Photo by Jack Gould

Josie Trevino is one of the very few women in pest control. A war map of Los Angeles decorates the reception area of her company, Desert Bug Stormers. There are red, white and blue pins tacked at points from Riverside to Corona to the San Fernando Valley, radiating outward in a loose nebula with Desert Bug Stormers, in San Pedro, at the center. Each pin is a house or an apartment being fumigated for termites.

Termites are their own classification, requiring a separate state license. They are the only insect officially negotiated in the real estate process, which places them on a higher karmic stratum than, say, roaches. Home buyers cannot close escrow until they get a report certifying that a house is termite-free. And yet, out of 20 houses around San Pedro, maybe one doesn’t have termites. Termites are money. The first year, Desert Bug Stormers made a quarter of a million dollars, she says. The second year, they made half a million. The third, some $970,000.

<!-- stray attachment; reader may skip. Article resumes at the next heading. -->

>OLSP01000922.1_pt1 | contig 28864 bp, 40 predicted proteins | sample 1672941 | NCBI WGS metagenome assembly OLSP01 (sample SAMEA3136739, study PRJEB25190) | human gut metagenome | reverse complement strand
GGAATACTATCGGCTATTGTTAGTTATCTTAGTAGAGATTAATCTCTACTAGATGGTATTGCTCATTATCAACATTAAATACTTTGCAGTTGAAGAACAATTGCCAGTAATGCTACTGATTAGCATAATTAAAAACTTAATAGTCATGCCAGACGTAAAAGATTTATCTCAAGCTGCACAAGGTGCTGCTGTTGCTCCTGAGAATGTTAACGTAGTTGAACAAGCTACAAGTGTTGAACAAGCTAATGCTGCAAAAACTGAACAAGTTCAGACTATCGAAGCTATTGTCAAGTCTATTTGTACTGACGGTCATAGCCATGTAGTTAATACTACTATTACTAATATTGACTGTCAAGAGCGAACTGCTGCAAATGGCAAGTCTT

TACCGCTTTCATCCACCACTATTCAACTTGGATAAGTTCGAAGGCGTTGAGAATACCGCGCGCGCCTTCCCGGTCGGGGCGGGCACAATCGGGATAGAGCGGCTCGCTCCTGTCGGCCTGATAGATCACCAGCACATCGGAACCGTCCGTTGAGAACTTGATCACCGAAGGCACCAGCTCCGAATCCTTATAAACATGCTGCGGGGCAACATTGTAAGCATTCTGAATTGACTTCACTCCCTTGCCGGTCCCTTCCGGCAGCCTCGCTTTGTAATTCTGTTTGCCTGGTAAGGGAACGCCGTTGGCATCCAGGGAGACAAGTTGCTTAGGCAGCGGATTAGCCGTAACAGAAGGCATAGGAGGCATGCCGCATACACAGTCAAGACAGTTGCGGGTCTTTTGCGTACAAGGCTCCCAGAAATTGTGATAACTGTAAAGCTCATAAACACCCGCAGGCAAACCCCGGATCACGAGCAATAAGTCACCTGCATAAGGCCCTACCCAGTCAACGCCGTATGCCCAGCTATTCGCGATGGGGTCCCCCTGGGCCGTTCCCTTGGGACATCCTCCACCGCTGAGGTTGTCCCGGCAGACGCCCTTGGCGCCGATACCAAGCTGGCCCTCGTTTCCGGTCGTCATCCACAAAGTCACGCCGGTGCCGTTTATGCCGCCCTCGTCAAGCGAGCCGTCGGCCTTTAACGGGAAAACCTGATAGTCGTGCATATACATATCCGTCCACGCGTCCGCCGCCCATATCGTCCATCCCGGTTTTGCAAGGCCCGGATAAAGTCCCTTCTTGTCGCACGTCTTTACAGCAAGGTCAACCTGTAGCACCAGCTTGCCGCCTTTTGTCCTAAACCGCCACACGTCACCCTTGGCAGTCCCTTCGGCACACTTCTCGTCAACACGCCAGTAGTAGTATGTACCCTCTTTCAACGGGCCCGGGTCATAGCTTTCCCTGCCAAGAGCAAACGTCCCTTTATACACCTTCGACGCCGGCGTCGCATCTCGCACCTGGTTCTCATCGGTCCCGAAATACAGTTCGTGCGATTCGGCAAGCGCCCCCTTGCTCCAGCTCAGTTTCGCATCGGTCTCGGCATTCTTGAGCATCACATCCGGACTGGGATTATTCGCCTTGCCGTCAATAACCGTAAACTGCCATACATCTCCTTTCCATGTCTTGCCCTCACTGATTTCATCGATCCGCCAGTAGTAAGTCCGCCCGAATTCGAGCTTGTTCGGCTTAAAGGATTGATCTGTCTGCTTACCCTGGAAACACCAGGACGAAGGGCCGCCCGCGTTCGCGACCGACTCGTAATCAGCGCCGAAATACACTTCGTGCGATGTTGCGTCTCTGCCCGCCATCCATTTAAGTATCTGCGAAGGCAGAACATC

At the San Pedro Desert Bug headquarters, Josie commands five trucks, with four men per truck. She has “inspectors” to do the termite reconnaissance, scope out the enemy’s characteristics (wood or subterranean termites) and the size of the infestation. The “applicators” nuke the bugs with Vikane gas. The “fumigators” and tent guys put up the circus-tent tarps. There are, according to her estimate, 2,460 termite companies around Southern California. Sometimes she bumps into a competitor, but they ignore each other, like passing armies maneuvering at night. “If another termite company came and built an office next to me, that would not represent no competition to me. NO,” she said sternly, as if reprimanding a naughty child. “I think about termites all the time. When I get to a friend’s house for dinner, I start inspecting. You feel it. You’re looking in corners while you’re knocking on doors looking for evidence.”

Eight other companies have grown out of hers. It is a termite dynasty ruled by queens — sisters, sisters-in-law, daughters, mothers. In the future, Josie’s daughter, who is in the 11th grade, will inherit a legion of Desert Bugs. “I told her, give me four or five years, I can have a Desert Bug chain, like Orkin. And you can manage it.” She will be a one-woman, million-termite CEO. Once, Josie knocked down a tunnel of subterranean termites in an apartment basement, and thousands of termites flew out. They swarmed in a cloud above her head, rushed blindly into her hair. She did not scream.

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